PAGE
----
activities, etc.) are issued an I-94 form but may be able to omit their passport number and6
visa information from the form, if they have not visited outside the Western Hemisphere.
3 See CRS Report RL32234, U.S. Visitor and Immigrant Status Indicator Technology (US-VISIT)
Program, by Lisa M. Seghetti and Stephen R. Vina.
4 Section 212(d)(4) of the INA permits the Attorney General and the Secretary of State acting
jointly to exempt certain foreign nationals from the documentary requirements to enter the United
States. See also 22 U.S.C. §41.2 (allowing the Secretary of State and AG to waive Canadian
nationals’ visa and passport requirements if they have not visited outside the Western
5 8 C.F.R. §235.1(f)(i)).
6 See 68 Federal Register 292, 293 (citing 8 C.F.R. §212.1).
Biometrics and Travel Documents.7 Congress first mandated biometrics in
travel documents in IIRIRA by requiring Border Crossing Cards (BCCs, now referred to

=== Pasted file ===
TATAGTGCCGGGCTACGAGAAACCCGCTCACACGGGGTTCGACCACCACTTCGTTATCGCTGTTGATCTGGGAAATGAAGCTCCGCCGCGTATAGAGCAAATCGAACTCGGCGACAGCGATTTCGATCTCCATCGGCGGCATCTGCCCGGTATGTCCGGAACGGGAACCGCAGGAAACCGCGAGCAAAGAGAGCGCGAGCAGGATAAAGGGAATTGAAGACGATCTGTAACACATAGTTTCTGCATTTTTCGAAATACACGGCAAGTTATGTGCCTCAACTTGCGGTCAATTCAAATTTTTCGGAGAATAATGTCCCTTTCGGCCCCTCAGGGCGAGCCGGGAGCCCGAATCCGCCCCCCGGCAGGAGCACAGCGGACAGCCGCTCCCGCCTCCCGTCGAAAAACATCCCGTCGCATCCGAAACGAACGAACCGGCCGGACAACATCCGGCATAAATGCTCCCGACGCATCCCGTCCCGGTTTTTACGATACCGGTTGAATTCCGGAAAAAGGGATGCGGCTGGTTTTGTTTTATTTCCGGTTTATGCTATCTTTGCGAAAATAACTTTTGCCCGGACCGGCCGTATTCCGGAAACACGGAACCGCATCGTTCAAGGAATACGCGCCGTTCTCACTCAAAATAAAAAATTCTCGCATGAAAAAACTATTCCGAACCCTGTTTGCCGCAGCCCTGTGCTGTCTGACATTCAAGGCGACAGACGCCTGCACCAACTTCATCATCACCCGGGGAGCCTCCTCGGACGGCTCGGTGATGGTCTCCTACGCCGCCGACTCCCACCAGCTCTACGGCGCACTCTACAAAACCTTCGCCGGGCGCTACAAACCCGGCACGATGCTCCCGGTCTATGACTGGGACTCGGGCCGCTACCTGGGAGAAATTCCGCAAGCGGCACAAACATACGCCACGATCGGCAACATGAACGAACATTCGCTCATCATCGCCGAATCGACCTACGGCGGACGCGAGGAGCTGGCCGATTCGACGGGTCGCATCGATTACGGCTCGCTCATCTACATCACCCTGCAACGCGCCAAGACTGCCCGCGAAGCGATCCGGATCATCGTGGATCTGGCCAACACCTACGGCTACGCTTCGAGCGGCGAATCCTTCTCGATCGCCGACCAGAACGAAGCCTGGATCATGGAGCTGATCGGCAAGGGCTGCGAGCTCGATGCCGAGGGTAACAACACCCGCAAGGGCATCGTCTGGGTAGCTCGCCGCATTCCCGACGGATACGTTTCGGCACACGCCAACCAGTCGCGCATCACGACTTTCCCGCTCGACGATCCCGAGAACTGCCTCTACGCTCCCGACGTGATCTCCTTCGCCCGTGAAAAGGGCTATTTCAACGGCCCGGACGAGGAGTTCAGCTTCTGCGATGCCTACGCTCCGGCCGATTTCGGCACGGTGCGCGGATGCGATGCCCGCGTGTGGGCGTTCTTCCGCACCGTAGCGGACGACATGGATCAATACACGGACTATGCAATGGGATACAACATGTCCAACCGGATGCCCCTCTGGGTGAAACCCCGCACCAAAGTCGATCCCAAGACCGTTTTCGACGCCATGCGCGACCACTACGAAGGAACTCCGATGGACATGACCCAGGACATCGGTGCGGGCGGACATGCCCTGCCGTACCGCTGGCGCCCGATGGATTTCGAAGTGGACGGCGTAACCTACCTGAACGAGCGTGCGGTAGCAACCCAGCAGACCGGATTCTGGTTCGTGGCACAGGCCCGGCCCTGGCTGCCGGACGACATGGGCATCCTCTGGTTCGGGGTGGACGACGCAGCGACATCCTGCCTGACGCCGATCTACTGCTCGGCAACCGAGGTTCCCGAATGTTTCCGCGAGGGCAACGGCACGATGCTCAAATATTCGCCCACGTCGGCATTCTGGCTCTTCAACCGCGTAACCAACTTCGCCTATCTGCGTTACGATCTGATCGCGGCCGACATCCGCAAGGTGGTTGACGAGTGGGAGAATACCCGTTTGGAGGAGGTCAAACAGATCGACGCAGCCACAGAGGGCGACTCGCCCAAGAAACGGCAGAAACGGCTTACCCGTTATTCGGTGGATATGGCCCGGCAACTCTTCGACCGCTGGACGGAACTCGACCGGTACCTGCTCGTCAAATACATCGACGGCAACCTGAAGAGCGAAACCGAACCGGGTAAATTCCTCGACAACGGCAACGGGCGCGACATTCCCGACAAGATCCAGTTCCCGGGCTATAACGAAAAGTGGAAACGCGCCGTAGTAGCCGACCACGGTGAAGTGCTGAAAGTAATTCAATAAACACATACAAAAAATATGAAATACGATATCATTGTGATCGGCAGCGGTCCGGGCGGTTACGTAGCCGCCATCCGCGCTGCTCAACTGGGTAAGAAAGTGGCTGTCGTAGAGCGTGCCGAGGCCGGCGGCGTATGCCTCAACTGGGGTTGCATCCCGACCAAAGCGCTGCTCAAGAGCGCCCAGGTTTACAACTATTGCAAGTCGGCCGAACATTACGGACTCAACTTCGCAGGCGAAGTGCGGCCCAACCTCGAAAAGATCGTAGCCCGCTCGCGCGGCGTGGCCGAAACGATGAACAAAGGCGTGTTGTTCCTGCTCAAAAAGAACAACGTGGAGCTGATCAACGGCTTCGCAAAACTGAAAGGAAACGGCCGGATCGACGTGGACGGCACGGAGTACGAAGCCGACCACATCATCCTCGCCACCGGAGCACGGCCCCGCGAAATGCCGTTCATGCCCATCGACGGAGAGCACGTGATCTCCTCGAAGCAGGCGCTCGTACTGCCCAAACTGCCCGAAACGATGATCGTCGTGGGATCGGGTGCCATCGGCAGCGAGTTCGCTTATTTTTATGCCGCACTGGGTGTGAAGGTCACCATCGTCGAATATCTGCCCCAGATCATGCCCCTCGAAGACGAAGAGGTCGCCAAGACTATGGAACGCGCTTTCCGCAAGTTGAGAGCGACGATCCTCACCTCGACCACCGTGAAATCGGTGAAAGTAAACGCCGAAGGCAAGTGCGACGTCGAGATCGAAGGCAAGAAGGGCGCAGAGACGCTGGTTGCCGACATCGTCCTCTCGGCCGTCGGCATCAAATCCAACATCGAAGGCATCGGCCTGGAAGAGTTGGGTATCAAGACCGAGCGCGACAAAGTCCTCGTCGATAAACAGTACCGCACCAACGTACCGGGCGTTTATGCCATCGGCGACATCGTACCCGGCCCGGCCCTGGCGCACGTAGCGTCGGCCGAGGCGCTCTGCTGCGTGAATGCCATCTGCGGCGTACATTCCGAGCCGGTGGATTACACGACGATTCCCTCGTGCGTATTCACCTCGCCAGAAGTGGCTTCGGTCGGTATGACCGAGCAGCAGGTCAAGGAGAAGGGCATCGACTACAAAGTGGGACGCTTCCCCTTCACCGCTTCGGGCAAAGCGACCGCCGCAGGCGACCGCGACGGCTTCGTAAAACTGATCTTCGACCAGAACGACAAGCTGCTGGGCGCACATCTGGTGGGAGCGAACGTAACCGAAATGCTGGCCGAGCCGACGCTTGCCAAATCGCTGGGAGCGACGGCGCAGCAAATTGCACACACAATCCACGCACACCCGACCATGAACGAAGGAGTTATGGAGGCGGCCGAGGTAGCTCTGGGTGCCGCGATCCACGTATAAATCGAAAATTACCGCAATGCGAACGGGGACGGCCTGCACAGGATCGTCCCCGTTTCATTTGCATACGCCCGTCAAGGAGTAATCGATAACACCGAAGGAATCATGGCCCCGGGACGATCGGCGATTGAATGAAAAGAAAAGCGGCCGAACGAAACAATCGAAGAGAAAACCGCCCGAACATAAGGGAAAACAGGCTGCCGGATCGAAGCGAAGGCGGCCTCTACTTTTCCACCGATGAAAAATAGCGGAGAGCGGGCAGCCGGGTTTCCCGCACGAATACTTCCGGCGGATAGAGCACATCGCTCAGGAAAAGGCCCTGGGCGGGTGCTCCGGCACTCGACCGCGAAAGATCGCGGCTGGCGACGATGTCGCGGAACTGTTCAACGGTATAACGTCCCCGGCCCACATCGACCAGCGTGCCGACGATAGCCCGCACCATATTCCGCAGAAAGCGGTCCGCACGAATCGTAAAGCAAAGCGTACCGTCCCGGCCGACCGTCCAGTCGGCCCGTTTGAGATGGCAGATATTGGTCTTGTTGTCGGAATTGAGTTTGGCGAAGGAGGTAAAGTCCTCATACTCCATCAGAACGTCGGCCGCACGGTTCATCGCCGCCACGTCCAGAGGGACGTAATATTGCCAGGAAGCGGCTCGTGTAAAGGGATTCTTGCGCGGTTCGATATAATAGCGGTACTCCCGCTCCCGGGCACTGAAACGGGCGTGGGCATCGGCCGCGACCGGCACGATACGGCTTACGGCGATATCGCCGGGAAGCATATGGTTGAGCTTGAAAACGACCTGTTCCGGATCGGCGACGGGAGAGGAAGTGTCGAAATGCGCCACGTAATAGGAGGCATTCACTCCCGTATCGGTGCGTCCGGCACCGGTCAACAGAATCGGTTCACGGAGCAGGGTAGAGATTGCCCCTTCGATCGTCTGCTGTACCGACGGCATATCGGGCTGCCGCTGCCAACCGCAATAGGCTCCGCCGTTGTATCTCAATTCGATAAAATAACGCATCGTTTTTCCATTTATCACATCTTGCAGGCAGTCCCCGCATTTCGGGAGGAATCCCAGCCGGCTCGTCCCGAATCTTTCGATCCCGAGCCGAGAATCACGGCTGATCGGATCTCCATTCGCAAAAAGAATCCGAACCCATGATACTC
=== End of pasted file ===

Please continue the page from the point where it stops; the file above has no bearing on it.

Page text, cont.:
as Laser Visas) for Mexican nationals to have a biometric identifier that is machine
readable. In addition to IIRIRA, the USA PATRIOT Act and the Border Security Act
both required biometrics in travel documents in order for foreign nationals to enter the
U.S. Until recently, however, most Canadian nationals were exempt from the8
documentary requirements for entry into the U.S.
Previous Bi-National Cooperation
Both the United States and Canada have taken measures to better secure the shared
border, while preventing disruption to the flow of people. Such efforts date back to 1995
and include the following:
!A 30-point plan, commonly referred to as the “Smart Border Accord”
(signed on December 12, 2001), to secure the border and facilitate the